New York Fashion Week: Campus Sartorialist Tracks Street Style on Campuses From Harvard to Europe

Here we are at the beginning of New York's Fashion Week and the truth of the matter is most millennials will not be hitting the tent shows. We may love clothes, we may love high fashion, but getting into the tents is another matter all together. I chatted with Robert Wainblat, 24, creator of Campus Sartorialist a popular blog gaining attention in the fashion community. Wainblat's blog follows fashion in a much more user-friendly manner than the high-end shows: His blog covers fashion on college campuses in the U.S. and around the world.

I chatted with Wainblat to get a little insight into the world of collegiate fashion, the American aesthetic, and which political family is better dressed. 

Elena Sheppard (ES): Tell us a little about Campus Sartorialist. What is it and how did you get started? 

Robert Wainblat (RW): I designed and started Campus Sartorialist in the summer of 2010 while I was at home in Romania. I graduated from Duke University in May 2012 and I am now working in consulting in Boston. I became passionate about photography in 2010 and when I realized no website existed that showcased campus style from around the world I decided to start my own. 

I would describe Campus Sartorialist as a medium of documenting campus/student style and a way of rewarding the students that are interested in how they present themselves to their professors and peers every day. Since each campus and country has very different styles that students wear, Campus Sartorialist allows for the diversity to show through and for students to see and draw inspiration from what their peers and school mates wear.

University of Alberta


ES: And the name of the site? There has been some controversy. 

RW: I never wished for the debate over the name of our website to become public but The Daily Beast article brought our website to Scott Schuman's attention [RW refers to Schuman who created the fashion site The Sartorialist] and he e-mailed us the day before it was published asking us to change the name. I don't want to go into detail but after consulting with a few intellectual property lawyers we shouldn't have any problems down the road ... We had considered many names in the beginning but none sounded as nice or fit as well. 

ES: If you could describe campus style in three words what would they be?

RW: Fluid, original, chic. And by those three words I mean to describe the students who get dressed for class -- not the whole student population.

Virginia Commonwealth Univ.


ES: Do you see that different college campuses have different style personalities? What are a few schools with a really defined style? 

RW: Definitely, each school has its own vibe. SCAD, Parsons, and other Art and Design colleges for example will have students who like to be more eclectic and eccentric in their personal style while schools in the Ivy League and South like to don pastels and be perfect preps. California students on the other hand focus more on fit, comfort, originality, and prints.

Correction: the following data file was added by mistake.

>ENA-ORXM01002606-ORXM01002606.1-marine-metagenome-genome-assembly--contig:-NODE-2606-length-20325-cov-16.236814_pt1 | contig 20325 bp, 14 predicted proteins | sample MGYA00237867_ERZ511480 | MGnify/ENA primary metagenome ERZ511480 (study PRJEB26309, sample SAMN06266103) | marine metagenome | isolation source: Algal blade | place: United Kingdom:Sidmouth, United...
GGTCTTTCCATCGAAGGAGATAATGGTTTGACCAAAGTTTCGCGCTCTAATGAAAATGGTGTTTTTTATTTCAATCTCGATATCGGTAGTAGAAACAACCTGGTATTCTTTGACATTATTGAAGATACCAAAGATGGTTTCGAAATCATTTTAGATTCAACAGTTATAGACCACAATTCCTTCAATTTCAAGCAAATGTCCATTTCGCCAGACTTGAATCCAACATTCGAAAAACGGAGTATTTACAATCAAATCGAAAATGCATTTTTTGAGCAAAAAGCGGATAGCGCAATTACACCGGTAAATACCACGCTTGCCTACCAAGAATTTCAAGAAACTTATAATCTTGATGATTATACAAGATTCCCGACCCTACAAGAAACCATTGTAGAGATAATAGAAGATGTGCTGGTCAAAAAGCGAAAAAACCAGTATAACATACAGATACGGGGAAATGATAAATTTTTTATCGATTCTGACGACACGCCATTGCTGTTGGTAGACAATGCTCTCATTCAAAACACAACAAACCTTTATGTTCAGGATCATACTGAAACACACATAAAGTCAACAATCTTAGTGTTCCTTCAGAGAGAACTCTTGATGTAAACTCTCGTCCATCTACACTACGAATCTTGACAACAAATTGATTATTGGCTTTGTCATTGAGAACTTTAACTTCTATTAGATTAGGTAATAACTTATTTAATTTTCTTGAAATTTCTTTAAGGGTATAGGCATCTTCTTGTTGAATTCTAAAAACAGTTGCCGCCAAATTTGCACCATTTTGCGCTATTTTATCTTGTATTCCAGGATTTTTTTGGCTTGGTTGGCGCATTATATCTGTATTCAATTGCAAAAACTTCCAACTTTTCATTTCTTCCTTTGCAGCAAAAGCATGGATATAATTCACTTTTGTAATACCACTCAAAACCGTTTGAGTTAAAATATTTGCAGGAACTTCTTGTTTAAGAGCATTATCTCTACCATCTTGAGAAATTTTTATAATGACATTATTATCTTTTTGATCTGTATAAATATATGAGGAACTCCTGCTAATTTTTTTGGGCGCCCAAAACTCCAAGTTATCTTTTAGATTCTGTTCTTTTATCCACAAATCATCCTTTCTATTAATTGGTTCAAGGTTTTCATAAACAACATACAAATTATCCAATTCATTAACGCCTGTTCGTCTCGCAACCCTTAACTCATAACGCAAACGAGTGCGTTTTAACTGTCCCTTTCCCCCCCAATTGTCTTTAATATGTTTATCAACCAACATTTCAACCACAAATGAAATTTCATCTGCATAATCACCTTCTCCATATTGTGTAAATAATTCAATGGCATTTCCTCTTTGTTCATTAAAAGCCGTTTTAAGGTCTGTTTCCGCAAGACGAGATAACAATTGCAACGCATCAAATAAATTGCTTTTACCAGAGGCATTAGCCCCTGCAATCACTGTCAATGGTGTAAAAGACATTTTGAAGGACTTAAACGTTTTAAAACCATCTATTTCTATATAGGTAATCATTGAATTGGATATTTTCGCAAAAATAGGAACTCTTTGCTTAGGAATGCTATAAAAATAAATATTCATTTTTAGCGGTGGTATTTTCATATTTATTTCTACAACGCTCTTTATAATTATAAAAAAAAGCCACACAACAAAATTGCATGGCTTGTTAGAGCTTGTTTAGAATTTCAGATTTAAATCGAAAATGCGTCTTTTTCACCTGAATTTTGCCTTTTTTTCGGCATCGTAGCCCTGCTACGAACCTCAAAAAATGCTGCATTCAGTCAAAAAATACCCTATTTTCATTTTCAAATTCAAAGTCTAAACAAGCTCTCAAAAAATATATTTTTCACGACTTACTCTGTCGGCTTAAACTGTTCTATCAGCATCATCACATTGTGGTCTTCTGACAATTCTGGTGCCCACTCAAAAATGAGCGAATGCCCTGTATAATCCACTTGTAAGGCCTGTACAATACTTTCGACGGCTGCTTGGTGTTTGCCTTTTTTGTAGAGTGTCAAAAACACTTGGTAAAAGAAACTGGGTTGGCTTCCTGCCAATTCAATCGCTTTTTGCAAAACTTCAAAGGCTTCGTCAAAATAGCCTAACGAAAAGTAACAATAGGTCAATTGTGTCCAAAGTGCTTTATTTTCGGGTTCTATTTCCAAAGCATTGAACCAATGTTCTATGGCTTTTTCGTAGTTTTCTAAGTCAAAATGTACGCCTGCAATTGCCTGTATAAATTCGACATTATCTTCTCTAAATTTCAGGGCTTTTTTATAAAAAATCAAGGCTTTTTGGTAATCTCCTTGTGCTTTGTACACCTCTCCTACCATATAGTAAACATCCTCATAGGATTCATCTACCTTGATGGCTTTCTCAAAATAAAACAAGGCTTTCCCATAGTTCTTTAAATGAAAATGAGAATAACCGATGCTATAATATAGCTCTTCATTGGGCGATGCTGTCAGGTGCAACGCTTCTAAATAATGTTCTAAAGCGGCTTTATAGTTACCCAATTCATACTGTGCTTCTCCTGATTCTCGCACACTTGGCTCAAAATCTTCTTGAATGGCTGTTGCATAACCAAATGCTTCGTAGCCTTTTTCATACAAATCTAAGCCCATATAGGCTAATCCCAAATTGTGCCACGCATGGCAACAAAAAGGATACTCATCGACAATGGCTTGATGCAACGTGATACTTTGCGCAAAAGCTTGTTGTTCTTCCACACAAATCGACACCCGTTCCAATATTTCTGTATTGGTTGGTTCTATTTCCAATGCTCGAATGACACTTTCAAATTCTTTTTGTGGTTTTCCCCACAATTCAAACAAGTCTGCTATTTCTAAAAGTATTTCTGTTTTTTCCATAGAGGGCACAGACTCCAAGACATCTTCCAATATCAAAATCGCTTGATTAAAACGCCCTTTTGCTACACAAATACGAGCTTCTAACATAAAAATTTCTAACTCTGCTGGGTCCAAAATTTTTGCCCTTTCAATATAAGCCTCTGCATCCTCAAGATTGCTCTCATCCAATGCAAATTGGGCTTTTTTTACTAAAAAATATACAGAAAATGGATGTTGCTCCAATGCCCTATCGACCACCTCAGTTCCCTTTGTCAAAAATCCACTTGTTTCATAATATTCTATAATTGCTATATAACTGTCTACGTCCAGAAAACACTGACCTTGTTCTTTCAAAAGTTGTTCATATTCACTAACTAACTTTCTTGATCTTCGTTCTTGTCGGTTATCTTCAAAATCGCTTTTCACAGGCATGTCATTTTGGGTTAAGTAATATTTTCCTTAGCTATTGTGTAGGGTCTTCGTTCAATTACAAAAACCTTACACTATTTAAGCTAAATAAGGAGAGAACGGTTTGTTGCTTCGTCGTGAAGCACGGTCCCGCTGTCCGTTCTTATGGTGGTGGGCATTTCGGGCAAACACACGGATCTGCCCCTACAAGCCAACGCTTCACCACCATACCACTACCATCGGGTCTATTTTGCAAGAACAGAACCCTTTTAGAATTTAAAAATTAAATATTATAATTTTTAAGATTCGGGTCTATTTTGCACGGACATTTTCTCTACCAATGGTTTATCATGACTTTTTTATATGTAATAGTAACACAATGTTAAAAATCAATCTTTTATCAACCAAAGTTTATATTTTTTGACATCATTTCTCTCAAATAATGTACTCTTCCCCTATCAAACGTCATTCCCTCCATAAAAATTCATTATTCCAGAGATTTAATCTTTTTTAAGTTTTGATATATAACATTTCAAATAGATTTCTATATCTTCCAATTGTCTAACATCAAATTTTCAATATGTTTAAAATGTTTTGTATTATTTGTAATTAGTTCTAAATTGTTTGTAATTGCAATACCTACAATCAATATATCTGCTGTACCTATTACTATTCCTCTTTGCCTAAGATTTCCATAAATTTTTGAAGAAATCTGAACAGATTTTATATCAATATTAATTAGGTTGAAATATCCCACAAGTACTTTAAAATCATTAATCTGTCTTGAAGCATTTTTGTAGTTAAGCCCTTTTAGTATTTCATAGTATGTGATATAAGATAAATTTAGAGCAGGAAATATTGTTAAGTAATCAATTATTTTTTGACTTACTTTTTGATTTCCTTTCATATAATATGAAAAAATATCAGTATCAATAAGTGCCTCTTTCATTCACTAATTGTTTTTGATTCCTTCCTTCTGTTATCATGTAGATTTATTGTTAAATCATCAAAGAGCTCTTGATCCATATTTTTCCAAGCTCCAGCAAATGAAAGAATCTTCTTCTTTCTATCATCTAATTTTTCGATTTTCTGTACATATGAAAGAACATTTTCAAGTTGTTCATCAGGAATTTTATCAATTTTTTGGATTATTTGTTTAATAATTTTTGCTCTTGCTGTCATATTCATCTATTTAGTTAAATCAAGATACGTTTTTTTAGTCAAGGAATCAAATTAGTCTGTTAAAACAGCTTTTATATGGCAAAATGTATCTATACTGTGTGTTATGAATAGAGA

Harvard

ES: What are a few characteristics of American style? And how does this generation dress differently than our parents generation? 

RW: What's great about American style is that its cyclical and innovative at the same time. American style is no longer insular and drab, taking in lots of influences from European and Asian designers. Our generation is willing to experiment with color and fit more; mix and match different style and generally dress more comfortably than our parents.

Boston University


ES: I see that your site also covers high school. How does high school style differ from college style? 

RW: We actually only have had two posts from high school so I can't really say anything about the difference other than a lot of students don't have the time or drive to define their own personal style until college. This leads to a more uniform environment.

ES: As fashion week is gearing up, what are some trends we can expect to see this coming season? What are the hottest trends for fall?  

RW: We've definitely seen a lot of mullet dresses (hi-lo, lo-hi) and polka dots in college girls but when it comes to runway shows and designers anything goes. Fall trends are definitely vintage tweed for guys and print dresses for girls.

Philips Academy


ES: As PolicyMic is a politically focused site, I can't help but ask one political question. Who has better style Barack Obama or Mitt Romney? What about the first lady vs Ann Romney?

RW: While it personally hurts giving Mr. Romney a vote of confidence in any matter, I must say that his style (or stylist) is better than President Obama's. Barack Obama likes to dress in darker suits that are almost always a half-size or one size too big with his pants having at least one extra inch and the bottoms of his pants bunching up. If President Obama took some advice from the king of "suiting up" Barney Stinson he'd be even more distinguished and admired. 

When it comes to the ladies, Mrs. Obama is by far my favorite. She is not afraid to experiment with colors, prints, patterns and fit and she manages to look splendidly without being a designer-only first lady.

Many photos provided by Emily Xie at Books and Liquor

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Elena Sheppard

Elena is the Arts & Entertainment Editor at Mic. Her writing has appeared in The New York Times, Salon, Time Out New York, The New York Times Upfront, ABC News, and various travel publications. She is also a Princeton alum, a former Thailand resident, and a Brooklyn native.

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